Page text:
Walk Away

Tracy Nelson has been a favorite of mine for a long time. She celebrated her birthday on Thursday and I wanted to take the occasion to draw attention to her work.

I first heard Tracy as the founder and vocalist of the San Francisco- and Memphis-based group Mother Earth in the late ’60s and early ’70s. Her signature song, “Down So Low,” dates from her time with the group. Thanks to compact discs, the Mother Earth catalogue has been restored to print in its entirety. Bring Me Home and Best of Tracy Nelson/Mother Earth provide a good overview of her accomplishments with the group.

Tracy started out singing folk, blues, and gospel as an undergraduate at the University of Wisconsin. The long out of print Deep are the Roots documented her original interests. She was accompanied by the prominent blues harmonica player Charlie Musselwhite on the album, and one of my college friends wore out the grooves listening to it. I haven’t listened to the album since college, but I can still hear Tracy’s version of “Jesus Met the Woman at the Well” in my head forty years later.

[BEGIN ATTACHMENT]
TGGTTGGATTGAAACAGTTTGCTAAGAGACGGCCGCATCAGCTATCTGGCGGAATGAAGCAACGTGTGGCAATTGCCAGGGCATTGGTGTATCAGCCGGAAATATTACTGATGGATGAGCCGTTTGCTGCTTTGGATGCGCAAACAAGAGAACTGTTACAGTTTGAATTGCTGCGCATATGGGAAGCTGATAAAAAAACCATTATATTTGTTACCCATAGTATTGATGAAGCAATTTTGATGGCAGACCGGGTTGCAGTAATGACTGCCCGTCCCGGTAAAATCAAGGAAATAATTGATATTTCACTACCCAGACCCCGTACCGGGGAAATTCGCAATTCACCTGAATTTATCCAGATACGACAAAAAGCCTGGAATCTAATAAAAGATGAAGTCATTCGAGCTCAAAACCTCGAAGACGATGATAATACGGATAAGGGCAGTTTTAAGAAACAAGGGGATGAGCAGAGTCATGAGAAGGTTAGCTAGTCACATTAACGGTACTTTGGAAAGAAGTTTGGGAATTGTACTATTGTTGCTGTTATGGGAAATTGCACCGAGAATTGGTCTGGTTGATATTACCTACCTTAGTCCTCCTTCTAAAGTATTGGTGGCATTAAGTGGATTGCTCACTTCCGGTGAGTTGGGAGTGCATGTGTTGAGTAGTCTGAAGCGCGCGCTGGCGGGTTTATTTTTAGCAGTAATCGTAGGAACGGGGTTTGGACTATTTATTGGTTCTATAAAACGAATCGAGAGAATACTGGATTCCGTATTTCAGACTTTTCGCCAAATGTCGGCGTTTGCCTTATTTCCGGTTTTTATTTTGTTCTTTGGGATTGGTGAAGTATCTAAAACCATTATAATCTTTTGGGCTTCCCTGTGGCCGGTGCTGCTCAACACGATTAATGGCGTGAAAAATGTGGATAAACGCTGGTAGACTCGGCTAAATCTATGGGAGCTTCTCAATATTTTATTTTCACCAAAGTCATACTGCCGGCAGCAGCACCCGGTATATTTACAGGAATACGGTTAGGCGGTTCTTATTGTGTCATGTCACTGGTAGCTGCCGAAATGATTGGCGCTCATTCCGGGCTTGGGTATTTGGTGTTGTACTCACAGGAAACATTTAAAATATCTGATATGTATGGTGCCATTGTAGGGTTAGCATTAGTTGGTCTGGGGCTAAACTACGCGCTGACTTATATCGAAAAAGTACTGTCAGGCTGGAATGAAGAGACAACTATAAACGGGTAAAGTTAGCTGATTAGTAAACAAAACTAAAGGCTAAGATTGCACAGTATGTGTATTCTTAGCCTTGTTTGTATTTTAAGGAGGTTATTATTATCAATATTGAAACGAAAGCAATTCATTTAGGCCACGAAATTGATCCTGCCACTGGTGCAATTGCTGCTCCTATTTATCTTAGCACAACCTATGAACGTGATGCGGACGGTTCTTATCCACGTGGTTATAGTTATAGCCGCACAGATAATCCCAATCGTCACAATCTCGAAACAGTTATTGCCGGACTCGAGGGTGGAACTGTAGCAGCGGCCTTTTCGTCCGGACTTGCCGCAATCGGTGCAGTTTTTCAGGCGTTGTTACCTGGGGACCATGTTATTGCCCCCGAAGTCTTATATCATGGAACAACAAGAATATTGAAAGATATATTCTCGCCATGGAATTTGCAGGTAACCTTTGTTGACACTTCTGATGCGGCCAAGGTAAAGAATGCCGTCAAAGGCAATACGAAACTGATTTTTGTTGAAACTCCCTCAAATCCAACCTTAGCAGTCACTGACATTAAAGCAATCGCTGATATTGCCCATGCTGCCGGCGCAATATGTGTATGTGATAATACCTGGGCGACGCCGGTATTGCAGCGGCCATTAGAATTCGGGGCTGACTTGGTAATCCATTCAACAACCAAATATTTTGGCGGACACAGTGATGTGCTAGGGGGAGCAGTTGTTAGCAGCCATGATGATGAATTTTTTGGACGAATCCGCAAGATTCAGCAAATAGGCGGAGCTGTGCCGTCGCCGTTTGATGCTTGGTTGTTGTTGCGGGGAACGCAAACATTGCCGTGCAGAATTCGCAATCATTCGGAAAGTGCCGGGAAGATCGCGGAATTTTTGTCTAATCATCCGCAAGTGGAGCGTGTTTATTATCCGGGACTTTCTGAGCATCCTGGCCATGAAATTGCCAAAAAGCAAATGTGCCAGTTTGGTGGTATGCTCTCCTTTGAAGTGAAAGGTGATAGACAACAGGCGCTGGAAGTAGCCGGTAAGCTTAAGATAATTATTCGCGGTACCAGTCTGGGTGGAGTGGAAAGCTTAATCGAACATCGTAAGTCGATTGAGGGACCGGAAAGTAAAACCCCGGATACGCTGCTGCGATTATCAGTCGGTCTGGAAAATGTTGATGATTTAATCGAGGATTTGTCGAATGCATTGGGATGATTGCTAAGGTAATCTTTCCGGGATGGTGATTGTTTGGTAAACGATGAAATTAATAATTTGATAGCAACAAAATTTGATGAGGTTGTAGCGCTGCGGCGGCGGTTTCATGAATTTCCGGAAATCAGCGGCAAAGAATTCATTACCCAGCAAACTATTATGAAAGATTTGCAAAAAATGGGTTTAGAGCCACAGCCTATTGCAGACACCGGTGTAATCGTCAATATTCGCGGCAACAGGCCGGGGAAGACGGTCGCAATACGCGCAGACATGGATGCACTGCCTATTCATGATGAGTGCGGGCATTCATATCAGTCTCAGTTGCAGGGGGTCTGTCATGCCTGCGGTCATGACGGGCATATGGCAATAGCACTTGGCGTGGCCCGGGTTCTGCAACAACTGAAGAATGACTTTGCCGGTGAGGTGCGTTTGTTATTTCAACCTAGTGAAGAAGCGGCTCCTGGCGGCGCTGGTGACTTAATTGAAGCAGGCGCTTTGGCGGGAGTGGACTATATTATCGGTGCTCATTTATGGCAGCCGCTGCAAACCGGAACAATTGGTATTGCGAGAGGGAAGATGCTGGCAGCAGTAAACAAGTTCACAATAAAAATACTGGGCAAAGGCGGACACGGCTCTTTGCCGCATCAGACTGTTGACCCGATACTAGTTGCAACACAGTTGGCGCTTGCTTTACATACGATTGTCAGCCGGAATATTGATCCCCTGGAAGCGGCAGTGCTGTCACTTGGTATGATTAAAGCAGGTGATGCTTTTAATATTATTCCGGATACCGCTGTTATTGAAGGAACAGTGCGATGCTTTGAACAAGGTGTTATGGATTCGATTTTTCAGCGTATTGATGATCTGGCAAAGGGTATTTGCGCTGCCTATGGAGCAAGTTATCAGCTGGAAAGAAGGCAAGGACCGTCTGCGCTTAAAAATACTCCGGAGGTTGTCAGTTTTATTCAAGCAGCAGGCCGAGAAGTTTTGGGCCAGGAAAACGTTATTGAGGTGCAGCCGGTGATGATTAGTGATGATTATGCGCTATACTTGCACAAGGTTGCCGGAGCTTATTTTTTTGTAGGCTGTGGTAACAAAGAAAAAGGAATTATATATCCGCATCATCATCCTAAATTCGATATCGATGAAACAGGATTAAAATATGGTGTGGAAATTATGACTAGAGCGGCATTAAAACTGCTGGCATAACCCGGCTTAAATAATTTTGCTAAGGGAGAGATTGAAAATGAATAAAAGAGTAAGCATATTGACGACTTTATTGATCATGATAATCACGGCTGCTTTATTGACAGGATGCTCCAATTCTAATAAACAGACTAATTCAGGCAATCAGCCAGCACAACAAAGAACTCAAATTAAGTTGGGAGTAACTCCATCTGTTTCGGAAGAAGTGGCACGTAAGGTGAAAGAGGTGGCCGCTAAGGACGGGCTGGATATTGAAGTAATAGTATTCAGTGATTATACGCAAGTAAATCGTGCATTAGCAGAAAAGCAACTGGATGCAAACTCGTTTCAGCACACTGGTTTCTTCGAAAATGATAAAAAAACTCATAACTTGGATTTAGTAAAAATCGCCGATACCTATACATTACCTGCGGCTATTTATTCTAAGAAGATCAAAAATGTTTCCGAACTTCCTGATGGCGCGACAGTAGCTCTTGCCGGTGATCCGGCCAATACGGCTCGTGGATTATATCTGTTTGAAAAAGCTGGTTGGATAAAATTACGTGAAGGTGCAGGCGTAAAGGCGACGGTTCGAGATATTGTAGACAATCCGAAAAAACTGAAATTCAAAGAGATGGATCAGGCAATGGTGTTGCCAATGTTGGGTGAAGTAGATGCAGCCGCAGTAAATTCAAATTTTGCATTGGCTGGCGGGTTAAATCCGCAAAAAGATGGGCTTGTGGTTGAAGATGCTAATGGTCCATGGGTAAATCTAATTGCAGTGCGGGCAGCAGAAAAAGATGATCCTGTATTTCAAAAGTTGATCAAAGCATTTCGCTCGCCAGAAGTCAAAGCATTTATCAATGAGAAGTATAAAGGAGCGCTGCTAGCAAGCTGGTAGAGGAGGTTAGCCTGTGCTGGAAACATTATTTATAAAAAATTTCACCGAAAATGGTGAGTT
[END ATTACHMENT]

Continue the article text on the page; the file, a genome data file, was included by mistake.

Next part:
Tracy went solo in the mid-70’s. Her 1974 duet with Willie Nelson (“After the Fire is Gone,” included on Tracy Nelson) had some chart success and was even nominated for a Grammy (you can see a video of Tracy performing the song with Willie Nelson here). However, Tracy has never had the popular success she deserves. She is a vocalist extraordinaire. The lady has pipes.

All of her solo material is worth checking out. Among her most recent recordings are Live From Cell Block D, with a set steeped in both country and blues, and You’ll Never Be a Stranger at My Door, in which she revisits her country favorites. Last year’s Victim of the Blues brings her full circle.

It took a while for Tracy’s work to show up on YouTube, but she has finally turned up in some satisfying videos. Tracy has a natural affinity for the blues, which is where she came in. Her performance of “Walk Away” (video below), from a 1987 installment of the old Lonesome Pine Specials, decries “a three-way love affair,” yet it represents a marriage made in heaven. It’s a song Tracy has recorded a couple of times, both times to great effect, though I don’t think it has ever sounded better than this.


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